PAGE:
My passion for coaching young people through positive reform is two-fold. First, personal experience with quantum change in life, relationships, and career means I know a single choice today to change your tomorrows is a powerful place to be. I grew up at-risk and transitioned to high-risk in early adolescence. I grew up in a low-income household, lost a 16-year-old brother and cousin to homicide by peers over drugs, a 16-year-old brother to prison, and a 16-year-old cousin to suicide. I spent my teens involved in delinquency, drug abuse, and other harmful activities that I now dedicate my life to helping other young people avoid or transition away from. I came to my “aha” moment at 17, made drastic changes, and made it out to achieve personal, academic, and professional success thought beyond my reach as a teen. I know, first-hand, that dramatic change is not only possible but immediately available to anyone committed to it. My life’s purpose is to help other young people find success through positive, long-term change and achieve the potential they often don’t realize they have. Second, near a decade of formal study and research into delinquency and positive reform means I understand the science behind the process. Personal, professional, and social development are the keys to create the outcomes we seek. Each begins with self-exploration and self-mastery; and grow with focused work. Unfortunately, there’s no way around the work part. That’s where coaching comes in.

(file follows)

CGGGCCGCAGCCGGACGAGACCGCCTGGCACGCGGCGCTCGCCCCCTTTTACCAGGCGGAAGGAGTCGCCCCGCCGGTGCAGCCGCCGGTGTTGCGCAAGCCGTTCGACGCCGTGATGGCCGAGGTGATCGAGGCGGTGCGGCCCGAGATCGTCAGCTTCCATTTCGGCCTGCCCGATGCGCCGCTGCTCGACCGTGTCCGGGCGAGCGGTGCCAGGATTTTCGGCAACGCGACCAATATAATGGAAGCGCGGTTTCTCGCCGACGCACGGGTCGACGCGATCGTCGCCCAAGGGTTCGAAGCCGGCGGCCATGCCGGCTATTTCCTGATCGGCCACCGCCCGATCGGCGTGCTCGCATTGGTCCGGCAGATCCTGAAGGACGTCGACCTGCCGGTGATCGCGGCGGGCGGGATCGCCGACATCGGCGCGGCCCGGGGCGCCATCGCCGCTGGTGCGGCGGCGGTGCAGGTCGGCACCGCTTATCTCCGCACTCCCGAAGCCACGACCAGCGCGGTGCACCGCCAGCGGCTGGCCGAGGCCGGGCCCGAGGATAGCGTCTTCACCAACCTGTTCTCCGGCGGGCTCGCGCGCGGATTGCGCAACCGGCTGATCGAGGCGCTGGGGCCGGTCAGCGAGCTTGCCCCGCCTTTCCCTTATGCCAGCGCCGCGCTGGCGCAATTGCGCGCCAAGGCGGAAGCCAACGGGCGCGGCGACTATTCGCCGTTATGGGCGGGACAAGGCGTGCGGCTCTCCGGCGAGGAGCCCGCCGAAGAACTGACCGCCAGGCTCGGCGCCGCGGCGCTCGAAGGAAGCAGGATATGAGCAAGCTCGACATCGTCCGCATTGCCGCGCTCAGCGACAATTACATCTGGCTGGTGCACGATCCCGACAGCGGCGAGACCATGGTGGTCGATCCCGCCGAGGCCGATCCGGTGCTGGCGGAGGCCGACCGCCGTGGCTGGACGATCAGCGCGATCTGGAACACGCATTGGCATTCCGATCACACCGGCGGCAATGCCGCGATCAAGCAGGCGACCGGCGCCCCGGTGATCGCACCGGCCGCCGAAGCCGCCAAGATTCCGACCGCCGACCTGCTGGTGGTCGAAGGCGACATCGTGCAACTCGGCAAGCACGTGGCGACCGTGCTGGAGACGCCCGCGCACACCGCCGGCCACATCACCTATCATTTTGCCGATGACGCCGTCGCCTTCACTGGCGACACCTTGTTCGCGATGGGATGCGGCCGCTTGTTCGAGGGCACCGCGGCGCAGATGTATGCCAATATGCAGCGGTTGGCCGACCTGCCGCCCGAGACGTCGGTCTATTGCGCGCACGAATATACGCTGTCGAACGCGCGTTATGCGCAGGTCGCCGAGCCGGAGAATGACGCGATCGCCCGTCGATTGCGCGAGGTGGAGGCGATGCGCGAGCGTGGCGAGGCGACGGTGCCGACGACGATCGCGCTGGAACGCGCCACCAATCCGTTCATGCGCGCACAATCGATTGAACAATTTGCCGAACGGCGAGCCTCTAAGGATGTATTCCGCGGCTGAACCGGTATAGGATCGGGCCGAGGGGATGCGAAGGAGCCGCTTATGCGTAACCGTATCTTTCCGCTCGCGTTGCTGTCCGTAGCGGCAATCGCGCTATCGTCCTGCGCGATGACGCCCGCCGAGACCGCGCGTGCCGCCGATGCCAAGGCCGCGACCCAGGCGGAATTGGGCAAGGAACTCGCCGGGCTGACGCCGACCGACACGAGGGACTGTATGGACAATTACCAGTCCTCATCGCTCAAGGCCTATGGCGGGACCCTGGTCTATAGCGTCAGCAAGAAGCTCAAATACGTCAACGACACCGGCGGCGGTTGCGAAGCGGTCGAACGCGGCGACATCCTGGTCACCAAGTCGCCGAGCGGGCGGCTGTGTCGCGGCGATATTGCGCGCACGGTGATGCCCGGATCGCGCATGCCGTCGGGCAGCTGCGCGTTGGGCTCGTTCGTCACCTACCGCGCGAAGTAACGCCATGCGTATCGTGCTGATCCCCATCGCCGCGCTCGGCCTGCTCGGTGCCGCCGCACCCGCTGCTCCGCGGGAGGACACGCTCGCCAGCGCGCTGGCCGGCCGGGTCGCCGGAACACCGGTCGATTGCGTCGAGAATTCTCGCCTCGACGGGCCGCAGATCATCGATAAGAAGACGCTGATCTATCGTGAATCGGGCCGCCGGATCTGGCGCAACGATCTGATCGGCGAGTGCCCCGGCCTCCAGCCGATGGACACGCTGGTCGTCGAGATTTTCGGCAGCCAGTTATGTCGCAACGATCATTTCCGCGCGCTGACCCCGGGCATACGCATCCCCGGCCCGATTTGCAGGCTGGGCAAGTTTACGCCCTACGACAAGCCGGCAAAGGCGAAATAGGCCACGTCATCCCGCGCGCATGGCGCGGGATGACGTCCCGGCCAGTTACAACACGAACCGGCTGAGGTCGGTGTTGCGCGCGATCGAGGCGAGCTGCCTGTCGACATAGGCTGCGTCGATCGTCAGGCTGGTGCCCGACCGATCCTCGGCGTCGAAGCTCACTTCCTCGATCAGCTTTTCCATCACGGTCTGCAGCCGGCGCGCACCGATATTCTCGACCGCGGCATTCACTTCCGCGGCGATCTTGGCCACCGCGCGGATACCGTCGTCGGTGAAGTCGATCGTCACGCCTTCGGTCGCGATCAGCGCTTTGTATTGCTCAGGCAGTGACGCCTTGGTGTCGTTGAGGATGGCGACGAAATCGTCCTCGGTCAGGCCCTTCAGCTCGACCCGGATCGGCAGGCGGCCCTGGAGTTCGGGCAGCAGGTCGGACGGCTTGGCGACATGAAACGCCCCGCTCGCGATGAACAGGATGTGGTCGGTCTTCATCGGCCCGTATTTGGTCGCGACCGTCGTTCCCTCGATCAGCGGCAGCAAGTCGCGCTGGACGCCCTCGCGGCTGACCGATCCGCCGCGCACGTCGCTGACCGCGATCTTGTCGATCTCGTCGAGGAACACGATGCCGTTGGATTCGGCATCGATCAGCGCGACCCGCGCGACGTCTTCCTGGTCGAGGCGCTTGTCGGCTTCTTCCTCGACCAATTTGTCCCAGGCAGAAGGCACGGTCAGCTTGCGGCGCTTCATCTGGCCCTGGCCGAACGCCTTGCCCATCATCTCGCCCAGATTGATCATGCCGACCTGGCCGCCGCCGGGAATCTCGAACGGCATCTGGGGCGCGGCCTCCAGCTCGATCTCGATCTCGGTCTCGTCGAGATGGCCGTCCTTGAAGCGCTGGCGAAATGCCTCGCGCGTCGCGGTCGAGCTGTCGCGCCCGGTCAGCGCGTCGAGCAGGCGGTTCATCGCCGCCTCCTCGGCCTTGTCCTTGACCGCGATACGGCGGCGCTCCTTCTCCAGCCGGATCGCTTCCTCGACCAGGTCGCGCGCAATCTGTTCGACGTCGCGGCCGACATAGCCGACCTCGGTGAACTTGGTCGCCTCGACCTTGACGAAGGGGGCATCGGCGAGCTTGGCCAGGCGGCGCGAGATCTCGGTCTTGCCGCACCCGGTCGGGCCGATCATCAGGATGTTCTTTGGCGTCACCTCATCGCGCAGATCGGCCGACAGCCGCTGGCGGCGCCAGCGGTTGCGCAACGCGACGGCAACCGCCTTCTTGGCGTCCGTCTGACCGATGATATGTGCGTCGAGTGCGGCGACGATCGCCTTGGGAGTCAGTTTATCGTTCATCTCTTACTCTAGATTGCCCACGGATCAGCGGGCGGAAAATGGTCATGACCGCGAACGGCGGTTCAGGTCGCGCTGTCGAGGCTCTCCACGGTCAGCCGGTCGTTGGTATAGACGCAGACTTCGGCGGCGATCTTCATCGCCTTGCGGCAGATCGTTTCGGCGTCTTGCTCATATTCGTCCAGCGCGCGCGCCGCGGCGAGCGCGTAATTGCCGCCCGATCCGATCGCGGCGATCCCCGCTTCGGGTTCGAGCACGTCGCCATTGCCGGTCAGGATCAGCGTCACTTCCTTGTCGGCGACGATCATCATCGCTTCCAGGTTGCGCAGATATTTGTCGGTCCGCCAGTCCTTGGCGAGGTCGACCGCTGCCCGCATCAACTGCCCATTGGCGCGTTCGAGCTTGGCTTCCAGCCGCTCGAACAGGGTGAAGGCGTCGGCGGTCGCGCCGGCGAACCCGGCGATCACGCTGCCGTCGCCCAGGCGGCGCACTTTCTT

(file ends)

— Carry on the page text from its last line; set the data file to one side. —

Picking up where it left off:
My work is grounded in contextual behavioral science and choice theory. My coaching approach is pragmatic and evidence-based.
To summarize those ideas, our thoughts, emotions, and behaviors are instruments that serve a purpose and contribute to our outcomes. We can create positive outcomes from the inside out through self-insight, practical strategies, and consistent, meaningful, targeted action. I coach to promote clients’ rationality, agency, and attention to knowledge and skills development relevant to their goals.
The Following Concepts Guide My Approach
- Humans share a natural drive to meet the following needs: autonomy (free will, self-direction, human agency), relatedness (belonging), competence (to be able and capable), psychological growth, well-being, and self-actualization (to achieve our fullest potential).
- Social contexts (environments and relationships) that encourage the satisfaction of these needs foster inner motivation enhancing psychological growth and well-being.
- Social contexts that stand in the way of our basic needs cultivate poor motivation, performance, and well-being.
- Humans are self-determined agents with the power to grow, change, overcome, and achieve.
- Our perception DOES create our reality. The problem there is that our perceptions are too often flawed leading to unfounded assumptions, beliefs, resulting attitudes, perspectives, motivations, and behaviors born of automatic processes that we too often allow to go on unchallenged. The beautiful thing there is that perceptions are easily adjusted with attention, time, and effort. Hence, intentional transformation is possible.
- Many of our life moments are born of self-fulfilling prophecies.
- All behavior is a result of the complex interplay of the person and the situation at the time of the behavior. Context is everything.